_{K1} on the single cell APD and its tissue restitution curve for the three values of*
*
_{si} corresponding to nearly stable, meandering, and hypermeandering spiral waves. For all values of*
*
_{si} , reducing*
*
_{K1} prolonged APD and slightly increased the slope of APD restitution. In addition, resting membrane potential was depolarized by 5 mV at the smallest value of*
*
_{K1}. Despite these changes, however, the phenotype of the spiral wave remained in the same general category at both extremes of *
*
_{K1} values, as illustrated by the tip trajectories and Poincaré plots in Fig. 1,*A–C*. This permitted regional variation of APD without changing the general category of spiral wave phenotype so that preexisting APD dispersion and dynamic instability could be varied independently.

In 2-D tissue (80 mm × 80 mm), we introduced the*
*
_{K1}-induced dispersion of refractoriness over variable spatial scales (Δ*x*) ranging from 1 to 20 mm as follows: the tissue was divided into different regions of size Δ*x*
^{2}, and then the value of*
*
_{K1} for each region was randomly selected from a range [*
*
_{K1}
^{min},*
*
_{K1}
^{max}], where*
*
_{K1}
^{max} was fixed at 0.60470, the original value in the LR1 model. Thus the strength of the fixed electrophysiological heterogeneity can be defined as Δ*
*
_{K1} =*
*
_{K1}
^{min} −*
*
_{K1}
^{min}. We arbitrarily chose a random rather than an ordered dispersion of refractoriness because this is the most general case, recognizing that a random pattern is not necessarily the most relevant to specific physiological or pathophysiological processes.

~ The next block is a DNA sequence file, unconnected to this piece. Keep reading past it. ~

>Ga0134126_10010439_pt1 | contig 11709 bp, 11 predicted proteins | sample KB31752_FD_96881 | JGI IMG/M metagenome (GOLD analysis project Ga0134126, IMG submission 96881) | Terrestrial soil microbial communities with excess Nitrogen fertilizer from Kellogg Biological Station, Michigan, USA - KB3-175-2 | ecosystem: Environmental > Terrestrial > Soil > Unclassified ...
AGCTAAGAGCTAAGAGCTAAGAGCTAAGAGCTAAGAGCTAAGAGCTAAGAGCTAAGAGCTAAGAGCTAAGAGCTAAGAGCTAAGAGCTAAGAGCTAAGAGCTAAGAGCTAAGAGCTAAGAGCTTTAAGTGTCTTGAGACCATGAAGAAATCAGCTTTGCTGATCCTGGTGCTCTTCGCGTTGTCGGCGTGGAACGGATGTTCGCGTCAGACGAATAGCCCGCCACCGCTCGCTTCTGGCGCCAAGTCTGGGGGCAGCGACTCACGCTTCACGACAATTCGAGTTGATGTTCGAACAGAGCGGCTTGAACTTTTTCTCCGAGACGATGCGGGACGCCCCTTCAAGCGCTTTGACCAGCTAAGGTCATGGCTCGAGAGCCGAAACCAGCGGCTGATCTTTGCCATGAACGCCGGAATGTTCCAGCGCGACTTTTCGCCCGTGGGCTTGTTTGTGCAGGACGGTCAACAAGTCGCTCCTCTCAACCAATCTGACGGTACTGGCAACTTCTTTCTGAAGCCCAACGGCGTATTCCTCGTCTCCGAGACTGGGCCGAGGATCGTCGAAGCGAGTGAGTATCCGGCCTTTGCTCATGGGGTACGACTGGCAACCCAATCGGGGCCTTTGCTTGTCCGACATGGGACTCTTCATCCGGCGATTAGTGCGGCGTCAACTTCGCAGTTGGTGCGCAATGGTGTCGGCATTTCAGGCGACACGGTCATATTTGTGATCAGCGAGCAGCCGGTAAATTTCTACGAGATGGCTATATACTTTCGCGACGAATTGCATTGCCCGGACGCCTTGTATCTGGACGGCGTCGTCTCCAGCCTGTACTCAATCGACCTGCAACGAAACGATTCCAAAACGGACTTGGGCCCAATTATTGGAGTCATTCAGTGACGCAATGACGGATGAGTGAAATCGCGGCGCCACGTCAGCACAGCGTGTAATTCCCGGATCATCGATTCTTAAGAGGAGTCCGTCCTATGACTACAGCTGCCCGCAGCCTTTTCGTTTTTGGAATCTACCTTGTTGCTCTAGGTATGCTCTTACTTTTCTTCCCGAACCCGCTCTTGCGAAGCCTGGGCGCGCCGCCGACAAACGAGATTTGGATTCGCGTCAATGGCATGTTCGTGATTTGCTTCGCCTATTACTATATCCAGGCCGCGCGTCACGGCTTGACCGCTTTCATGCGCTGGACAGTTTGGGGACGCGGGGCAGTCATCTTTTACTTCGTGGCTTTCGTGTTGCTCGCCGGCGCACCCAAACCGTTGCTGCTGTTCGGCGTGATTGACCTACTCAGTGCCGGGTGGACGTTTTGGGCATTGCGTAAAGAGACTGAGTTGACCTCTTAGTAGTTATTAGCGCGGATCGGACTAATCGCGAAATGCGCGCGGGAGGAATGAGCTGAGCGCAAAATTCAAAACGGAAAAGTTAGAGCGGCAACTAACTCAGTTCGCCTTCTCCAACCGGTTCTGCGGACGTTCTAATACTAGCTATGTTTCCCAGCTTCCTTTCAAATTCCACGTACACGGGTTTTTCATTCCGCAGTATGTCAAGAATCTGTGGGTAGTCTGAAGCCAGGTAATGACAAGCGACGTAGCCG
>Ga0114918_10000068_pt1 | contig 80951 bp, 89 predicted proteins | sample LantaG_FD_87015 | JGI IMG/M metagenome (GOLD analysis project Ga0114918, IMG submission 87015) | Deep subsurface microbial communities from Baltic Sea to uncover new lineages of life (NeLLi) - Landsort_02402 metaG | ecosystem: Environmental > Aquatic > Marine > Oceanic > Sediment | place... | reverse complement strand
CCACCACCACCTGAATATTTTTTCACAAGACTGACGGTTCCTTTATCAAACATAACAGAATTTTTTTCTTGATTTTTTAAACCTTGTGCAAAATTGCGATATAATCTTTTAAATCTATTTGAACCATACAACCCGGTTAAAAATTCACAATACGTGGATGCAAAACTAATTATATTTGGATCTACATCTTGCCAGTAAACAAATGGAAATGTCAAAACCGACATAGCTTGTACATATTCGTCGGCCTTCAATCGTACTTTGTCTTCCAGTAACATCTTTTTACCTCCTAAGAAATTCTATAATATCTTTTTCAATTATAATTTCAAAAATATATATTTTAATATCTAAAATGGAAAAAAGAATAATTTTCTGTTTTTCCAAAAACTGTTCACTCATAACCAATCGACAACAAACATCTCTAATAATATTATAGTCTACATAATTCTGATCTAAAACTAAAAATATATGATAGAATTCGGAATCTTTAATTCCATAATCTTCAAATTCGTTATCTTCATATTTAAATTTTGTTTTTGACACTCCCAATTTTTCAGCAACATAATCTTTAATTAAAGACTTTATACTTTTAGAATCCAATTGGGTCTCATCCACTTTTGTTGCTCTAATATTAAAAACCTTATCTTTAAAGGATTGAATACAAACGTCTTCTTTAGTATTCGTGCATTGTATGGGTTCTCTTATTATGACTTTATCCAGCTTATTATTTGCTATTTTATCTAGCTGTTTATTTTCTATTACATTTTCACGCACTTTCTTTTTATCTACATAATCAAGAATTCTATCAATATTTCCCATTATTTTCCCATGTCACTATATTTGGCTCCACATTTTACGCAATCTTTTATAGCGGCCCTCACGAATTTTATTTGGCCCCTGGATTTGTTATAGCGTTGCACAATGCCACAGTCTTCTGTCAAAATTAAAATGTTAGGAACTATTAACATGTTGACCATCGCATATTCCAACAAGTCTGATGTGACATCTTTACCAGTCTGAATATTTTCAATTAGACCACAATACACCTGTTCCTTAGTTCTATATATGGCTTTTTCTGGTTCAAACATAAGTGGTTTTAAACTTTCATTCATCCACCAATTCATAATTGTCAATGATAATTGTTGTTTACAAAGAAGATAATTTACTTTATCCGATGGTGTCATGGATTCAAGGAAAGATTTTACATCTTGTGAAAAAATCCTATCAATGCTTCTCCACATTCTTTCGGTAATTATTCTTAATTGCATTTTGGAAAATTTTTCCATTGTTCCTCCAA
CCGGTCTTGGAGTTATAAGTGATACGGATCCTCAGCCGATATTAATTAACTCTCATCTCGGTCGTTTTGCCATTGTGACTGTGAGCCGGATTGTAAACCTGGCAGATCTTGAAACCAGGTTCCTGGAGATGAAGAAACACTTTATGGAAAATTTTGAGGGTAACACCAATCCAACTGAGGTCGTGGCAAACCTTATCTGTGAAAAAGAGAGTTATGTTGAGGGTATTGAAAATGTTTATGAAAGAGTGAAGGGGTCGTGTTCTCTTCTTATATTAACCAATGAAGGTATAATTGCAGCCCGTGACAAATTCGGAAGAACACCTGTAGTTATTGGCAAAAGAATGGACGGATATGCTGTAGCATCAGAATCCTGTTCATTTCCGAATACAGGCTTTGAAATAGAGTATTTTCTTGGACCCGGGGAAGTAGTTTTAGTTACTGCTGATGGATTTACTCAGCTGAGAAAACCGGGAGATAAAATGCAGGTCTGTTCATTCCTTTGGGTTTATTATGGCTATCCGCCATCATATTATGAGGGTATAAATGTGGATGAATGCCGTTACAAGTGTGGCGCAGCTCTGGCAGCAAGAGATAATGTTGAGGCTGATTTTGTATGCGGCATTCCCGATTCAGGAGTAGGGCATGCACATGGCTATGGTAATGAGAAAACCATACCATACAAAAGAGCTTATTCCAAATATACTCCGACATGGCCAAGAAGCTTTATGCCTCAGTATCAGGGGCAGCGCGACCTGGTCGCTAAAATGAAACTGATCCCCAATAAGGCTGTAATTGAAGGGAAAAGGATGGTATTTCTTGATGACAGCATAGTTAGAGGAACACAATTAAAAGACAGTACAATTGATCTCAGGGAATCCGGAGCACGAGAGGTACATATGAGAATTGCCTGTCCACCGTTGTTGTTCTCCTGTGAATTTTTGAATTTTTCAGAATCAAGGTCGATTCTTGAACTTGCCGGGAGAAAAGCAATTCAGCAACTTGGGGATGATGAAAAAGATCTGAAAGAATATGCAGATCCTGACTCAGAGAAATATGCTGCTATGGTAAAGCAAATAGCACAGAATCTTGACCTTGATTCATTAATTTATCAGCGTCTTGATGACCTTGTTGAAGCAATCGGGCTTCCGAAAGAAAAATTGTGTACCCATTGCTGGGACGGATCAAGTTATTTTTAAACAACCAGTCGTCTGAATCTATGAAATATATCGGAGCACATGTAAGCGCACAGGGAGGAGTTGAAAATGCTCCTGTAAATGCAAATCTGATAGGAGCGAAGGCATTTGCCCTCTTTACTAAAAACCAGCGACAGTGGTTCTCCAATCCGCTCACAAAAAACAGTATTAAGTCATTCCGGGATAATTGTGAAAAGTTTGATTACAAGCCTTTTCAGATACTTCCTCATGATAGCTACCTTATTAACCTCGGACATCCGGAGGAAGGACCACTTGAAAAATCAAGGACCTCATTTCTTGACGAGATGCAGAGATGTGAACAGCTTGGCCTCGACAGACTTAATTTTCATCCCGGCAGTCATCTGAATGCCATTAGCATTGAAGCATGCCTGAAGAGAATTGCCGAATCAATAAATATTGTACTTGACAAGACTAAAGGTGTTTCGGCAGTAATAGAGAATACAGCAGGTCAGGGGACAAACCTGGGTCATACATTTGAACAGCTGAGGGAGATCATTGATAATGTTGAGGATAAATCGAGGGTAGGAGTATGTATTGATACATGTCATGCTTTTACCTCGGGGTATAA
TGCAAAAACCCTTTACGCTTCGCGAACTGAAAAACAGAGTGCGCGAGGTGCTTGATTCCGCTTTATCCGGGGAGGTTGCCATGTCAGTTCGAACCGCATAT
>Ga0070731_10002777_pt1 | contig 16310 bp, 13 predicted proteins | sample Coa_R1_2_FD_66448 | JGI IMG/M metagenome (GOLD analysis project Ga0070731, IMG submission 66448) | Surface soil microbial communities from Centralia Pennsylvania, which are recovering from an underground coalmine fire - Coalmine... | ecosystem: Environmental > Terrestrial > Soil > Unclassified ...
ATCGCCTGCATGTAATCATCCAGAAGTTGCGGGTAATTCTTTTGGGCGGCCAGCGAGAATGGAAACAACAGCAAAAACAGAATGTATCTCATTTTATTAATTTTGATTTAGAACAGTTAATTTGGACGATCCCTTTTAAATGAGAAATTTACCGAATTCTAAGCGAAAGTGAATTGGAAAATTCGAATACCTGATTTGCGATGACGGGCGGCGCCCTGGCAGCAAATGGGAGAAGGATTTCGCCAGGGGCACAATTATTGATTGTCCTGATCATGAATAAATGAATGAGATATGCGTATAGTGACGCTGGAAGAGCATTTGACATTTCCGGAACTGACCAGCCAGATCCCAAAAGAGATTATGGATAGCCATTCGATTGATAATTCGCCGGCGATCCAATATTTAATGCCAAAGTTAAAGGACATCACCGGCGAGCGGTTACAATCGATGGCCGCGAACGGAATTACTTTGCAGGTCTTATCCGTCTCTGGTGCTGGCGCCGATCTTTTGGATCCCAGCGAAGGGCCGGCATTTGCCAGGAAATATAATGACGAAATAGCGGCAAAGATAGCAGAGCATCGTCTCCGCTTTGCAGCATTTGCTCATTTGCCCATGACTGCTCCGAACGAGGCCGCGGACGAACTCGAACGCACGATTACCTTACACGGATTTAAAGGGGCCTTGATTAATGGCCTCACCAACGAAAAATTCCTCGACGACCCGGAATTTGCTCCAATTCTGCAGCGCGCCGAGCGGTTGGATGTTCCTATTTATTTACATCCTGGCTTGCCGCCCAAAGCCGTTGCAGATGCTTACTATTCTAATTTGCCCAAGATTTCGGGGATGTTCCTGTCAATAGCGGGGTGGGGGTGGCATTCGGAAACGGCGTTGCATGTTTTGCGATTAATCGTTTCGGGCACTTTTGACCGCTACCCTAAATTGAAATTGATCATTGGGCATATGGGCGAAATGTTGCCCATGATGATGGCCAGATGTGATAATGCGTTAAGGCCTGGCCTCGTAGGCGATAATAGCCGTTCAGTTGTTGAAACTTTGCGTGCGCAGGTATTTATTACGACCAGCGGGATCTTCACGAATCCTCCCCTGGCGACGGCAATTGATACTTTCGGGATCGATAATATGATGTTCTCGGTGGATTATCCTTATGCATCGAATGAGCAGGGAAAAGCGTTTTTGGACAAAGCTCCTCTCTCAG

In the tissue, the regional effect on APD (and hence dispersion of refractoriness) depended on both Δ*x* and Δ*
*
_{K1}, as shown in Fig.3 for the case of a planar wave paced at a cycle length of 500 ms, for the three cases of*
*
_{si}. With*
*
_{K1}
^{min} = 0.24188 (corresponding to Δ*
*
_{K1} = 0.36282), the left column illustrates that for small values of Δ*x*, the minimum and maximum APD were nearly the same due to the strong smoothing effects of diffusion currents. As the spatial scale increased, regional differences in APD increased, saturating at around Δ*x*= 9 mm. At this point, the minimum and maximum APD corresponded to their respective values for tissue with homogenous Δ*
*
_{K1}. Although for Δ*x*> 9 mm, the APDs in the center of different regions were not affected by diffusion currents, the APD values along the boundary of these regions were still influenced by diffusion currents. Figure 3illustrates how Δ*
*
_{K1} affected the difference between the minimum and maximum APD at the two extremes of Δ*x* = 1 mm (*middle*) and 20 mm (*right*). For the small spatial scale (Δ*x* = 1.0 mm), both minimum and maximum APD, and the difference between them, increased with increasing Δ*
*
_{K1}. For Δ*x* = 20.0 mm, however, only the maximum APD increased. The minimum APD remained constant due to the fixed value of Δ*
*
_{K1}, and the inability of diffusion currents to affect APD except at the boundaries of a region.

### Effects of Dispersion of Refractoriness on Spiral Wave Behavior

Figures 4-8 show how the dispersion of refractoriness, introduced into simulated 2-D tissue (80 mm × 80 mm) by altering Δ*
*
_{K1} as described above, affected the behavior of spiral waves. The key issue is the extent to which fixed dispersion of refractoriness promotes breakup of reentrant waves that, in electrophysiologically homogeneous tissue, would have remained intact as single spiral waves.

#### Moderate dispersion of refractoriness, large spatial scale.

Figure 4 illustrates the case of a moderate degree of electrophysiological heterogeneity (Δ*
*
_{K1} = 0.18141) imposed over a large spatial scale (Δ*x* = 20 mm) for values of*
*
_{si} = 0 (Fig. 4
*A*), 0.030 (Fig. 4
*B*), and 0.049 (Fig. 4